Monday, July 19, 2010

Does the Palestinian leadership still desire to eliminate Israel?

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By Barry Rubin

An Arab reader asks: Does the Palestinian leadership still desire to eliminate Israel?

Answer: If we are talking about Hamas, of course yes, there is no doubt about that and shouldn't be. The Palestinian Authority (PA) is a more complex case. Many PA leaders know that they cannot destroy Israel and that the cost of trying would be very high for them. A number of them, in their private thoughts or personal preferences, would like a lasting two-state solution. Prime Minister Fayyad is one of the few who has apparently abandoned this idea in his behavior as well.

But in another part of their minds many PA leaders think that destroying Israel is the right goal and can be done in the long term. What is especially important is that they still teach their people this idea and do not break publicly with it. How much effort has been done in Arabic by the PA to promote the idea of a permanent solution in which two states live side by side in peace since the 1993 Oslo agreement?

Remarkably little. Media, textbooks, mosque sermons, leaders' speeches rarely speak in these terms when made in Arabic. Thus, the continued domination by this doctrine provokes violence, conflict, radicalism, and legitimacy for Hamas.

Why do they behave this way? Some hold radical ideological views and see themselves and Fatah as a revolutionary organization. This is a doctrine that all of its internal documents confirm. Others simply understand that if they were to become genuinely and explicitly moderate in their long-term goals, their enemies and rivals would use this against them. They would be seen, or treated, as traitors. Their careers would be over, and there would be some danger to their personal survival as well, though this last point shouldn't be overstated.

In this regard, several clear categories can be seen among Fatah leaders. The largest single group is former Arafat loyalists who very much believe that they can have the fruits of moderation and of radicalism simultaneously, they can maintain the PA and even cooperate a bit with Israel at present while retaining the option of violence and not giving up their hope of future total victory. That is why the PA is a partner at present for maintaining the status quo but not for making a comprehensive peace

Another grouping is led by PLO radicals who also speak of wanting to wipe Israel off the map but are patient about doing so. To make a generalization, the older generation among them hate Hamas; the younger are willing to cooperate with it in a third intifadah.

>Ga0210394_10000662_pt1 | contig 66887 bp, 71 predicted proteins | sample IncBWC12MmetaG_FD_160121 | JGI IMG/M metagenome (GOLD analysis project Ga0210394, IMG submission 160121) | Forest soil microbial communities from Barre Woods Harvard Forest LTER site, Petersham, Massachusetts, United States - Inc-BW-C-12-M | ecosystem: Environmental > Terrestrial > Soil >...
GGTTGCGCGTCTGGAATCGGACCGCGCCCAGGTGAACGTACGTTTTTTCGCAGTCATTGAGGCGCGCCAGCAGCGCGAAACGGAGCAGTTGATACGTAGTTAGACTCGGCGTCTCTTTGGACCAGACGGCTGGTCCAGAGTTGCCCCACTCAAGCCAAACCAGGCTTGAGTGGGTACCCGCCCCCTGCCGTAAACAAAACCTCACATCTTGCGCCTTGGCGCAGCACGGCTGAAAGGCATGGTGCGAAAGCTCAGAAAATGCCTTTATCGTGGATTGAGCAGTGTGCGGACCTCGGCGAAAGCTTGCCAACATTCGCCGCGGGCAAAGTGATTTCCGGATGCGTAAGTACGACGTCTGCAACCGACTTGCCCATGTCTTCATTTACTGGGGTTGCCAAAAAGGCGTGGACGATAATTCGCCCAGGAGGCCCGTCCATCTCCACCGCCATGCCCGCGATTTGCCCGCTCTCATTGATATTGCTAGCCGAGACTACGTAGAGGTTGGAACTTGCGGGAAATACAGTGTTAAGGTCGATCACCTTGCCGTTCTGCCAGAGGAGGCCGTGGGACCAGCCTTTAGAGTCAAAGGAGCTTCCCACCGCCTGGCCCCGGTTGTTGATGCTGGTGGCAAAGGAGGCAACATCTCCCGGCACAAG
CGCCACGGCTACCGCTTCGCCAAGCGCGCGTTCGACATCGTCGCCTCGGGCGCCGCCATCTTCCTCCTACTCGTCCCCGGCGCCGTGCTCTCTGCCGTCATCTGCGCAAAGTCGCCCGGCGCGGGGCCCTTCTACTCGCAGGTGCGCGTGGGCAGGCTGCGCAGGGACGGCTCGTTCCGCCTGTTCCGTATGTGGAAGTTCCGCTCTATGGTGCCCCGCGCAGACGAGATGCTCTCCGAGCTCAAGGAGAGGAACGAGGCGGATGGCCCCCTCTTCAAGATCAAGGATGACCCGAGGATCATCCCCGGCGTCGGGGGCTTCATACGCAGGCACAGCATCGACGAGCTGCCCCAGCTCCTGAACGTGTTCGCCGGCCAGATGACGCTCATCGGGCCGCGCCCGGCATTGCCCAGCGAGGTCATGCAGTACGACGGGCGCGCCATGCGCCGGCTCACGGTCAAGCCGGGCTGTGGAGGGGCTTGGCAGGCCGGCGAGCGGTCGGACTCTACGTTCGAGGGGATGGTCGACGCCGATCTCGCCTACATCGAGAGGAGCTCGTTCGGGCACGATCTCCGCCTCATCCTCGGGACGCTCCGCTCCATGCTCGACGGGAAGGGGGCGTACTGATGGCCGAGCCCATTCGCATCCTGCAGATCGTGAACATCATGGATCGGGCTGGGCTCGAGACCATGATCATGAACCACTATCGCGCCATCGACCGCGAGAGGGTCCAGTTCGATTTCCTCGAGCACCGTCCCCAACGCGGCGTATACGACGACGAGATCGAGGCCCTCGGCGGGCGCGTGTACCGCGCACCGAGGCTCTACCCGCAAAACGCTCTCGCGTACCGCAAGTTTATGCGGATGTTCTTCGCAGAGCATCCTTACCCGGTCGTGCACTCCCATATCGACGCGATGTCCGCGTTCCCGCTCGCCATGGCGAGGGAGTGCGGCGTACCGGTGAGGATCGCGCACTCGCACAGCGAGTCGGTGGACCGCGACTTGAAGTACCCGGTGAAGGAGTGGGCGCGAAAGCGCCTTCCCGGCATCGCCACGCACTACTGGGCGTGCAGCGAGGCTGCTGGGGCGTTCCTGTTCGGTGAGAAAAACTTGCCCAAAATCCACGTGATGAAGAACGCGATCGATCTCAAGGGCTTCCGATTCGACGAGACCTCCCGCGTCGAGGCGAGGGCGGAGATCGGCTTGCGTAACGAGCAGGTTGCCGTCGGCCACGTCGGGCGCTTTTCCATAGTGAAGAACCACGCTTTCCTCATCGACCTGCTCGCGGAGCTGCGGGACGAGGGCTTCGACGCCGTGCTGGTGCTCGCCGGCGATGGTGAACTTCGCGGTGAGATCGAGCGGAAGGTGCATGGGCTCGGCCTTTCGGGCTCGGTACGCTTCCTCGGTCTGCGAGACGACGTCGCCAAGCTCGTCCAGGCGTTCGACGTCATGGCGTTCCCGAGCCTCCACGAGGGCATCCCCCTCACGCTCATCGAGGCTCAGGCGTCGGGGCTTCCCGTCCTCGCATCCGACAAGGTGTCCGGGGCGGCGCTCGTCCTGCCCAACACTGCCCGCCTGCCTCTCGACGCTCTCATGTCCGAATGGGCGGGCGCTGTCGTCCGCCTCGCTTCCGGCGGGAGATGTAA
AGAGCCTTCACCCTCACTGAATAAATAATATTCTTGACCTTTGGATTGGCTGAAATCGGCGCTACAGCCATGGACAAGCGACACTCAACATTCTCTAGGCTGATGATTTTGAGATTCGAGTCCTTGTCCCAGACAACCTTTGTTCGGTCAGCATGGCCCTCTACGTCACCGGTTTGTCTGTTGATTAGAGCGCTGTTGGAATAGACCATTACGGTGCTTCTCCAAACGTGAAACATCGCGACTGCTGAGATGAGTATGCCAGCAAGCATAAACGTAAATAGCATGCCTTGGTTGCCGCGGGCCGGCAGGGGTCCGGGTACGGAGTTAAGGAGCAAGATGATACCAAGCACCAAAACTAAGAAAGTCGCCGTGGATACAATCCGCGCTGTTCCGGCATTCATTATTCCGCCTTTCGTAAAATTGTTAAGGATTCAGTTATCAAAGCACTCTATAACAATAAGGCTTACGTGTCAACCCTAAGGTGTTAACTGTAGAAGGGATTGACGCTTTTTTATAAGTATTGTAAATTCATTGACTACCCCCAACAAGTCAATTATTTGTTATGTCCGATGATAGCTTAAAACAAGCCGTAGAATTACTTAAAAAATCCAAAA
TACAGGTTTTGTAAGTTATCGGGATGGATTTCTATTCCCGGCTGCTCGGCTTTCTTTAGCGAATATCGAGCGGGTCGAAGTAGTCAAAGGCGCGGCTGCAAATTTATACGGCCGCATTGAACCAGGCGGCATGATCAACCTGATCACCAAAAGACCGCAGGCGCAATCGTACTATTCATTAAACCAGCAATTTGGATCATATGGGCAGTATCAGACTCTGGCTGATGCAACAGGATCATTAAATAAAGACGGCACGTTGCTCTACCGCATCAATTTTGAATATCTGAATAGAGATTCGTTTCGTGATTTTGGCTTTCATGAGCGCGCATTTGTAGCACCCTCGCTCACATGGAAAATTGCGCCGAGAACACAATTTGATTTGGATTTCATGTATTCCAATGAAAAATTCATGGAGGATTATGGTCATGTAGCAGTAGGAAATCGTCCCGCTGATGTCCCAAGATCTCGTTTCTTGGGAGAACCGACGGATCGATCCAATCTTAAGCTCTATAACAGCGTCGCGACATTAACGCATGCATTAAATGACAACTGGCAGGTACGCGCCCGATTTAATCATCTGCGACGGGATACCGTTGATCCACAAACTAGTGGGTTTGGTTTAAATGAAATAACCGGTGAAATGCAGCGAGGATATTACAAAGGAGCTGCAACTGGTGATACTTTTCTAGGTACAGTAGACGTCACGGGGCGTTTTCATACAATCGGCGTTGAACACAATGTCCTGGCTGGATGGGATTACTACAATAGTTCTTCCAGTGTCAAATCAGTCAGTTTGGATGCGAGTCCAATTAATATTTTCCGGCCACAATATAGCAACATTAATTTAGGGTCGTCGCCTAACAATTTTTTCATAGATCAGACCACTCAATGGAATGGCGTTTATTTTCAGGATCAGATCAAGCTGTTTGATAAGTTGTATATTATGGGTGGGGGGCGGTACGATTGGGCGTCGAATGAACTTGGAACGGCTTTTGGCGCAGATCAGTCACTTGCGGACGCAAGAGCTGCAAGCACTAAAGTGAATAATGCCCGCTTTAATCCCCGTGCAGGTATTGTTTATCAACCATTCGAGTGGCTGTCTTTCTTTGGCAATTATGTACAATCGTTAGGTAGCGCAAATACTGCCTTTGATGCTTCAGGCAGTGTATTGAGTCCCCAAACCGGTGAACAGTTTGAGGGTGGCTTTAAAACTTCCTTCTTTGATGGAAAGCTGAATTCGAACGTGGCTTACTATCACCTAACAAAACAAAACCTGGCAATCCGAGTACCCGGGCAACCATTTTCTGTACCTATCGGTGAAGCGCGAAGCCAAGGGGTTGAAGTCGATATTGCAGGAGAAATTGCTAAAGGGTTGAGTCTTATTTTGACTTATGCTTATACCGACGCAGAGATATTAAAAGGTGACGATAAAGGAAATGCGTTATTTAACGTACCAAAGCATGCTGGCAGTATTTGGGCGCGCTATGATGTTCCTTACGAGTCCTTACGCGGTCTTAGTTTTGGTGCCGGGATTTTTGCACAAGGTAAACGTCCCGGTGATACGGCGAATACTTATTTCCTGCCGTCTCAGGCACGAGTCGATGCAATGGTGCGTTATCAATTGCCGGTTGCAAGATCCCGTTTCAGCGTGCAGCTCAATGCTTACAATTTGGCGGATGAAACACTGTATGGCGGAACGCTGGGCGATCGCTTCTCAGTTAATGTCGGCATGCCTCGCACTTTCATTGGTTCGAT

The number of real moderates genuinely ready for a permanent two-state solution that would be peaceful and stable is very small.

What is especially pernicious is the doctrine that even if the PA leaders themselves don't struggle to destroy Israel, they will make no concession that will close the door to a future total victory by another generation. This makes it impossible to have a peace agreement.

A critical element here is the demand for a "right of return" in which all refugees and their descendants who wish to do so must be allowed to live in Israel as part of any peace agreement. This doctrine, accepted by 82 percent of Palestinians according to a recent poll, serves as a bridge between a two-state solution and a future total victory. It is a lie to argue that Palestinians only advocate a one-state solution because the two-state solution is blocked by Israel. On the contrary, the one-state (Arab, Muslim) solution is a critical element in Palestinian ideology that blocks any two-state solution.

Again, this is not to claim that all PA leaders are hardliners who want violent conflict. Many do enjoy economic wealth and power in the PA that they don't want to risk by returning to all-out conflict. But this analysis shows why the status quo is easier to maintain and a peace agreement is harder to reach than many Western observers think.

One of the worst of many bad ideas promoted in the West is a merger between the PA and Hamas. This would guarantee a majority of leaders who wanted a violent confrontation and a struggle until final victory no matter what the cost.

It is argued that the creation of an independent Palestinian state would automatically make the PA moderate. Eager to keep their own state they would not risk it through continuing the conflict with Israel. They would become preoccupied by accumulating wealth.

This might be true--well, no, not really, I'm just being polite--yet there is ample reason to doubt it. After all, this was the argument made in the 1990s for the PA under Arafat and it clearly didn't work. Having a state might in fact further inflame the determination to gain total victory. Hamas would be a factor as would Syrian and Iranian subversion. Competing factions would probably strive against each other by outbidding each other in militancy, a common feature in Arab states.

Again, while one could argue these points it is a very high-level risk not only for Israel but for Western interests. A two-state solution could work under proper conditions but these should be proven, not assumed.

We will truly know that a two-state solution is possible, desirable, and workable when there is a clear change in the stance of the PA leaders.

Barry Rubin is director of the Global Research in International Affairs (GLORIA) Center and editor of the Middle East Review of International Affairs (MERIA) Journal. His latest books are The Israel-Arab Reader (seventh edition), The Long War for Freedom: The Arab Struggle for Democracy in the Middle East (Wiley), and The Truth About Syria (Palgrave-Macmillan). The website of the GLORIA Center is at and of his blog, Rubin Reports, at

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